Institutional Memory, Culture, & Disaster

I admit a fascination for reading about disasters. I suppose I’m hoping for the antidote. The little detail that will somehow protect me next time I get into a plane, train, or automobile. A gris-gris for the next time I tie into a climbing rope. Treating my bike helmet as a talisman for my commute. So far, so good.

As human factors psychologists and engineers, we often analyze large scale accidents and look for the reasons (pun intended) that run deeper than a single operator’s error. You can see some of my previous posts on Wiener’s Laws, Ground Proximity Warnings, and the Deep Water Horizon oil spill.

So, I invite you to read this wonderfully detailed blog post by Ron Rapp about how safety culture can slowly derail, “normalizing deviance.”

Bedford and the Normalization of Deviance

He tells the story of a chartered plane crash in Bedford, Massachusetts in 2014, a take-off with so many skipped safety steps and errors that it seemed destined for a crash. There was plenty of time for the pilot stop before the crash, leading Rapp to say “It’s the most inexplicable thing I’ve yet seen a professional pilot do, and I’ve seen a lot of crazy things. If locked flight controls don’t prompt a takeoff abort, nothing will.” He sums up the reasons for these pilot’s “deviant” performance via Diane Vaughn’s factors of normalization (some interpretation on my part, here):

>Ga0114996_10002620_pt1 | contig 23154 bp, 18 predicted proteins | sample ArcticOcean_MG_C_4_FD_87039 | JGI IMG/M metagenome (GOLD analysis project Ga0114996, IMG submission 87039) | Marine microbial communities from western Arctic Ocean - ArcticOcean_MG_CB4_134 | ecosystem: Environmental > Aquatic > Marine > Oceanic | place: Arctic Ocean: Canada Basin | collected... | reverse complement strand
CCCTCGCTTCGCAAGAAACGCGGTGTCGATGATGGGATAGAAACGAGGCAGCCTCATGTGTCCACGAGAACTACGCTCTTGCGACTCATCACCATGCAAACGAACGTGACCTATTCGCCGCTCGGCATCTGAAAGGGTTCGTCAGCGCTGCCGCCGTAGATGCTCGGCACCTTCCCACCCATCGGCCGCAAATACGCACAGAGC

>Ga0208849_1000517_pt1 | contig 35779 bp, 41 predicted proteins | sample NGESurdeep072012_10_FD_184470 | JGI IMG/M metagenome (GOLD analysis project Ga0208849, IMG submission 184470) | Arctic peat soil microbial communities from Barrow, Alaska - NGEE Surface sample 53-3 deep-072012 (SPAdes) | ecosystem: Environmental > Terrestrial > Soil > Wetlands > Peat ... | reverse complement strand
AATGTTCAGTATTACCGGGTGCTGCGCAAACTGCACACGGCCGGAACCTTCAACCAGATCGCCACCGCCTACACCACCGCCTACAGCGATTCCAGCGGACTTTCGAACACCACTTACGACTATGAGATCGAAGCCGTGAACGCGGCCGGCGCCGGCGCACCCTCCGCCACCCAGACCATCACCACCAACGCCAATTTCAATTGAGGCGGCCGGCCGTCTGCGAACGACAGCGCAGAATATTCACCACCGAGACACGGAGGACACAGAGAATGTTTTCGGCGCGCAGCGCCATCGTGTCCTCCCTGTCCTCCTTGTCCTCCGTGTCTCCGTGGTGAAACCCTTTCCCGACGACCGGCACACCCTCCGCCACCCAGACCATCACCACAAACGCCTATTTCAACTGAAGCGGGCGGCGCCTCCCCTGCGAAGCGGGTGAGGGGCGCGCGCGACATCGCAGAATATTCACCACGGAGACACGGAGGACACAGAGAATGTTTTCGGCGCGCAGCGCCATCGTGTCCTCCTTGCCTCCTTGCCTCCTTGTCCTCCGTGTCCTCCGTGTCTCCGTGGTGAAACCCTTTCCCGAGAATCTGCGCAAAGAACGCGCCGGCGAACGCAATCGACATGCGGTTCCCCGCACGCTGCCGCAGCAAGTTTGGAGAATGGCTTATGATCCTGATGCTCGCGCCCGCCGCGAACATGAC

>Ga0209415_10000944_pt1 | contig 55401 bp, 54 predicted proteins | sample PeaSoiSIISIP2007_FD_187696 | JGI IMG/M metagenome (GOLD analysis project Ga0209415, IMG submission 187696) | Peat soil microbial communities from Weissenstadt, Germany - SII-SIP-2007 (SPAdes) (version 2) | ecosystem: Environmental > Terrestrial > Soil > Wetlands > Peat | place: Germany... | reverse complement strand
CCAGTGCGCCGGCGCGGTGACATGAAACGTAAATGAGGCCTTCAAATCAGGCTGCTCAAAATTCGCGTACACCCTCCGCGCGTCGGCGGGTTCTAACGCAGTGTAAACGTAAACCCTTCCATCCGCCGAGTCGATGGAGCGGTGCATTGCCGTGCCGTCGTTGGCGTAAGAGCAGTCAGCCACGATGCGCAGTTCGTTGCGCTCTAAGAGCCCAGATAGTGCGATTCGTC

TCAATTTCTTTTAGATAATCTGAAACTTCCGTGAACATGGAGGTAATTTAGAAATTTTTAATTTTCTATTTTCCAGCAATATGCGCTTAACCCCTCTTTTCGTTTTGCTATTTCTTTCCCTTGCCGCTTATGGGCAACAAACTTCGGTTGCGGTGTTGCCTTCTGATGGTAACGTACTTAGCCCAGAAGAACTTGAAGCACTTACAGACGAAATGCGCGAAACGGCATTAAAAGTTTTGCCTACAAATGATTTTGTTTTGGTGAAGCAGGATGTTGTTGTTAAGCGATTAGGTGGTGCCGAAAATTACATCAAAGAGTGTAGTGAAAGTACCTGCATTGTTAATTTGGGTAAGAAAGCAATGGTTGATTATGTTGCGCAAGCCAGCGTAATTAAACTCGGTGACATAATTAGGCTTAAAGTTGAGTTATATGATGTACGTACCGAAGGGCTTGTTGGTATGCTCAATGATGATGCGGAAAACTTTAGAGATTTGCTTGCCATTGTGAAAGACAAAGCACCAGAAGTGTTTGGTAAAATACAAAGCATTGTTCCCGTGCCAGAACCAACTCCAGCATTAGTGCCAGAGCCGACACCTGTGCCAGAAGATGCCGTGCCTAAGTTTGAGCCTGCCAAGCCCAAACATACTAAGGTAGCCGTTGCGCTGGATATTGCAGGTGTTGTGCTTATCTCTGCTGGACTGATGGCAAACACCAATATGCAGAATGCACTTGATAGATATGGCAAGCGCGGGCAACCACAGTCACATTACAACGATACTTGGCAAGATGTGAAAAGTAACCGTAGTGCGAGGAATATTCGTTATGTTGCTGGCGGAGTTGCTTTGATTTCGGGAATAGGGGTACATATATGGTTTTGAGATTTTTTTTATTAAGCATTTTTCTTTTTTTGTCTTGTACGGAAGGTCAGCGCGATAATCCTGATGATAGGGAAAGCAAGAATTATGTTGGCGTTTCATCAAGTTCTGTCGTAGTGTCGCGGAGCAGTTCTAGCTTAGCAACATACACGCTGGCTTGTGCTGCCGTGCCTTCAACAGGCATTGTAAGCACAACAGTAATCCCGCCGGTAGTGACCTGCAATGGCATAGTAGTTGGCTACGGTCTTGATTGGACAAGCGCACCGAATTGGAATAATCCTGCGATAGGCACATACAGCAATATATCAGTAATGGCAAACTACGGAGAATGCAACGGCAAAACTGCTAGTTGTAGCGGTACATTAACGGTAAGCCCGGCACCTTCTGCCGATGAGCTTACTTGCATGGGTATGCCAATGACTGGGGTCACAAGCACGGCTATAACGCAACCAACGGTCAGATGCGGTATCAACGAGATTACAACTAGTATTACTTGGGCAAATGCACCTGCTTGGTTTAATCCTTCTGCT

• If rules and checklists and regulations are difficult, tedious, unusable, or interfere with the goal of the job at hand, they will be misused or ignored.
  • We can’t treat top-down training or continuing education as the only source of information. People pass on shortcuts, tricks, and attitudes to each other.
  • Reward the behaviors you want. But we tend to punish safety behaviors when they delay secondary (but important) goals, such as keeping passengers happy.
  • We can’t ignore the social world of the pilots and crew. Speaking out against “probably” unsafe behaviors is at least as hard as calling out a boss or coworker who makes “probably” racist or sexist comments. The higher the ambiguity, the less likely people take action (“I’m sure he didn’t mean it that way.” or “Well, we skipped that list, but it’s been fine the ten times so far.”)
  • The cure? An interdisciplinary solution coming from human factors psychologists, designers, engineers, and policy makers. That last group might be the most important, in that they recognize a focus on safety is not necessarily more rules and harsher punishments. It’s checking that each piece of the system is efficient, valued, and usable and that those systems work together in an integrated way.

    Thanks to Travis Bowles for the heads-up on this article.
    Feature photo from the NTSB report, photo credit to the Massachusetts Police.